In the aftermath the Sept.11 tragedy, the Internal Revenue Service and Department of the Treasury assure taxpayers, businesses, and tax practitioners that they are working to resolve potential tax administration issues as they are identified.
The Treasury Department and the IRS are offering initial administrative tax relief for individual and business taxpayers who are unable to meet their federal tax obligations because they were directly affected by the terrorist attacks, regardless of where they reside.
This includes relief workers, survivors of the victims on the airplanes, taxpayers whose place of employment is in a disaster area, and taxpayers with records maintained in a disaster area.
In addition, the agencies are providing relief to taxpayers in the five boroughs of New York City declared disaster areas by the president, including those located in Arlington County, Virginia, home of the Pentagon.
Taxpayers who have an original filing deadline between Sept. 11, 2001 and Nov. 30, 2001 have an additional six months plus 120 days to file that return and make any payment due with that return. Taxpayers who are currently on an extension that expires between Sept. 11, 2001 and Nov. 30, 2001 will have an additional 120 days to file.
Individual taxpayers who faced an estimated tax payment date on Sept. 17, 2001 may postpone that payment by including the amount with their final estimated payments for tax year 2001, which are due on Jan. 15, 2002.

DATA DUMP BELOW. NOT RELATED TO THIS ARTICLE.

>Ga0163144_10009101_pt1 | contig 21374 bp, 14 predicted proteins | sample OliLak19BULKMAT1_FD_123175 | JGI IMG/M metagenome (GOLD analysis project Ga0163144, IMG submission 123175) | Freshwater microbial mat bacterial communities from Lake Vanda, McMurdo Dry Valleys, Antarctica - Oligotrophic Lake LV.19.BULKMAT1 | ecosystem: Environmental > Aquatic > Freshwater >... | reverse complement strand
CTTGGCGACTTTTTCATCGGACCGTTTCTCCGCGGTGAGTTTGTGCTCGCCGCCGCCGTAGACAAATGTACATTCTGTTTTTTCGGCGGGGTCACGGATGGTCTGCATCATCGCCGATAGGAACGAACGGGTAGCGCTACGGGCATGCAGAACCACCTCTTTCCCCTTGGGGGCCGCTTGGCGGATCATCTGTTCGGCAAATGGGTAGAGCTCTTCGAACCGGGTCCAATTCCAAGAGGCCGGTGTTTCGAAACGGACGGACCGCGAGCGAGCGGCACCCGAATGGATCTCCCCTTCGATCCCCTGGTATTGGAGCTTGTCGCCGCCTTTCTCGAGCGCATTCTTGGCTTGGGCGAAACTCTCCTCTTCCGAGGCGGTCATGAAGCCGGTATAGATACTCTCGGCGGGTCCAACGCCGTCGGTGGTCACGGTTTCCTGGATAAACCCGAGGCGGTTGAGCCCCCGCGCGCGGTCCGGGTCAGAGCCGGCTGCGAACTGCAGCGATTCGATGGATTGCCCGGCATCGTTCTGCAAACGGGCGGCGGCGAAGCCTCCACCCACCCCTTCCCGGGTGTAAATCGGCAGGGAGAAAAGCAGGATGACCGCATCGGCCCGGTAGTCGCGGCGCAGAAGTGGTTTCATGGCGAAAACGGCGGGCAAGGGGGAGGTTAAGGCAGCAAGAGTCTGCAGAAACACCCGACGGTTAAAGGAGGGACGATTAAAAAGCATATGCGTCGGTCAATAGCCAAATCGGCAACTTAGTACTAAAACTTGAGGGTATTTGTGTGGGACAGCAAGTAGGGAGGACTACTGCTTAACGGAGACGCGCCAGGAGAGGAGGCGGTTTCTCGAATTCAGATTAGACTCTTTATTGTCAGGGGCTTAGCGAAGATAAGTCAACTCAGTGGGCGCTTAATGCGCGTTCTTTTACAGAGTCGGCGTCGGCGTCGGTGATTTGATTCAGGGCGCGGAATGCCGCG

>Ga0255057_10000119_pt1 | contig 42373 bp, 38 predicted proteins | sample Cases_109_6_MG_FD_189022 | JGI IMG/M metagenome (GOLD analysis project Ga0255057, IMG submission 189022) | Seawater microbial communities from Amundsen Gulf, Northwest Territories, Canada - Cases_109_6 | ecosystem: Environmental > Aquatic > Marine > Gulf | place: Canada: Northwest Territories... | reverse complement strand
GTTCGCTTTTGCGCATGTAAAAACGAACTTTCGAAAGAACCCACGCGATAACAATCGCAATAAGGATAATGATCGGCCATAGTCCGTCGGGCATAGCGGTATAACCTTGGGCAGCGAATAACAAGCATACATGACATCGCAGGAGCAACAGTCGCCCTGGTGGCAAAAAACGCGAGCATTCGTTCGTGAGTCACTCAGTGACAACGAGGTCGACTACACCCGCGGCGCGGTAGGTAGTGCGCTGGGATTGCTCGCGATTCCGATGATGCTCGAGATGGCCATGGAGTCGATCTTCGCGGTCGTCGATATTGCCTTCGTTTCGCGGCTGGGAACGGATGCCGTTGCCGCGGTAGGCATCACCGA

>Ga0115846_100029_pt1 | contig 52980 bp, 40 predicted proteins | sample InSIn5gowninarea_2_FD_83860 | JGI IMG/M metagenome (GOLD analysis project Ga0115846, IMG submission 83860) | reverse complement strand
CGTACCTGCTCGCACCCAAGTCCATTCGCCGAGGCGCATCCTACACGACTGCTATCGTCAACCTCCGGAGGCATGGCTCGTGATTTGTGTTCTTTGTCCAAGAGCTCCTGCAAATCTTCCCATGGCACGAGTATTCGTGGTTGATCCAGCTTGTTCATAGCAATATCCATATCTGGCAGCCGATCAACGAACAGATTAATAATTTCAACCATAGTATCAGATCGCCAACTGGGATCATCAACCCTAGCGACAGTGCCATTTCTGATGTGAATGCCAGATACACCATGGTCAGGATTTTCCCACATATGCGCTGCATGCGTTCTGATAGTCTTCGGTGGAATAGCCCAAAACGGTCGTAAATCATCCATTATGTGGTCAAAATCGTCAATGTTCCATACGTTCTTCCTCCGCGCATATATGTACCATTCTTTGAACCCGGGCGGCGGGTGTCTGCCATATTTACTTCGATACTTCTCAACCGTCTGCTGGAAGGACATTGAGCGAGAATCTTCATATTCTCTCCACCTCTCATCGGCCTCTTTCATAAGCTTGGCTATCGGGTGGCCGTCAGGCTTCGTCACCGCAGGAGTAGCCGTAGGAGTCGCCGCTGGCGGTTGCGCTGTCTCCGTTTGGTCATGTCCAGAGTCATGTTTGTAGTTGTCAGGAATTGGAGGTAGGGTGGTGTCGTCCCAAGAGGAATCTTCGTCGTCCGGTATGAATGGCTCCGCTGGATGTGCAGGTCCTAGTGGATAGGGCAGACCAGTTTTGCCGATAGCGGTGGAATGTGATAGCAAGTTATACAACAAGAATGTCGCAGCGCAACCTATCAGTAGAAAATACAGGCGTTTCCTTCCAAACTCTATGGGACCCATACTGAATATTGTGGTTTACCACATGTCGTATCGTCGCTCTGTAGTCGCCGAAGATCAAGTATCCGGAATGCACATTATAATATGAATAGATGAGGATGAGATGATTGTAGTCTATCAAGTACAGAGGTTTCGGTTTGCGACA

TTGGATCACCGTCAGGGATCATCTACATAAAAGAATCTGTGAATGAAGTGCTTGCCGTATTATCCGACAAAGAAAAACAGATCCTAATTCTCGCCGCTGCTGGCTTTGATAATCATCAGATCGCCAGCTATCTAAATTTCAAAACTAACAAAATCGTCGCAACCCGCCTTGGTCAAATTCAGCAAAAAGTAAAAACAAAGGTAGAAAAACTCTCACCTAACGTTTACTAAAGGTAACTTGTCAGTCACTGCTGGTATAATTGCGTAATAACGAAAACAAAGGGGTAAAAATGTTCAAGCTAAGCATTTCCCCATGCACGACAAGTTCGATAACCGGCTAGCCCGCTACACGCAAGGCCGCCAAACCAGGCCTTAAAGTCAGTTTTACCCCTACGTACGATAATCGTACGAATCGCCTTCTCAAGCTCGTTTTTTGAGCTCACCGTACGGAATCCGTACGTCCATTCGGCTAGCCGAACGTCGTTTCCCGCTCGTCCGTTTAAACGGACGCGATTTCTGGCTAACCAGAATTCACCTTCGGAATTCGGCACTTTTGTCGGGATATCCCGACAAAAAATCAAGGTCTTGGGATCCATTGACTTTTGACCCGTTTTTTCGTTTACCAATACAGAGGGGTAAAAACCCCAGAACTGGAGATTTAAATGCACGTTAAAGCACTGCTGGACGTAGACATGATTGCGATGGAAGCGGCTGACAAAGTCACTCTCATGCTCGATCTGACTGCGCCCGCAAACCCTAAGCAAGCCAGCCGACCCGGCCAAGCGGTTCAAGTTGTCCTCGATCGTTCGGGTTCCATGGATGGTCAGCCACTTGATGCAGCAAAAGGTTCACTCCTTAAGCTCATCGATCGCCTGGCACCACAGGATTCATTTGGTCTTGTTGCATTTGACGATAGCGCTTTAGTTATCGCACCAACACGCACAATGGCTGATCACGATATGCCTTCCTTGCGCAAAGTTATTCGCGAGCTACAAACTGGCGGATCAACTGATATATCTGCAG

Affected corporate taxpayers who face an estimated tax payment after Sept. 10, 2001 and before Jan. 15, 2002 may postpone that payment until Jan. 15, 2002.
In addition, the IRS will suspend many enforcement activities such as levies, seizures, and summonses for six months.
Although the IRS cannot extend the deadline for employment or excise tax deposits, the agency will provide relief for businesses unable to make these deposits because of the terrorist attacks. The IRS will waive penalties on tax deposits made by these businesses between Sept. 11, 2001 and Oct. 31, 2001, if those deposits are made by Nov. 15, 2001.
The IRS will provide additional details on this relief in Notice 2001-61. For more information, visit www.irs.gov. Taxpayers who are entitled to the relief described should add "September 11, 2001—Terrorist Attack" at the top of returns in red ink. If they receive a notice from the IRS, they should contact the IRS to explain why they are entitled to relief.
People with tax issues related to the attacks can call (866) 562-5227, a toll-free phone number established by the IRS in the wake of the attacks. The line is available Monday through Friday, in English, 7 a.m. to 10 p.m., and in Spanish, 8 a.m. to 9:30 p.m., local times.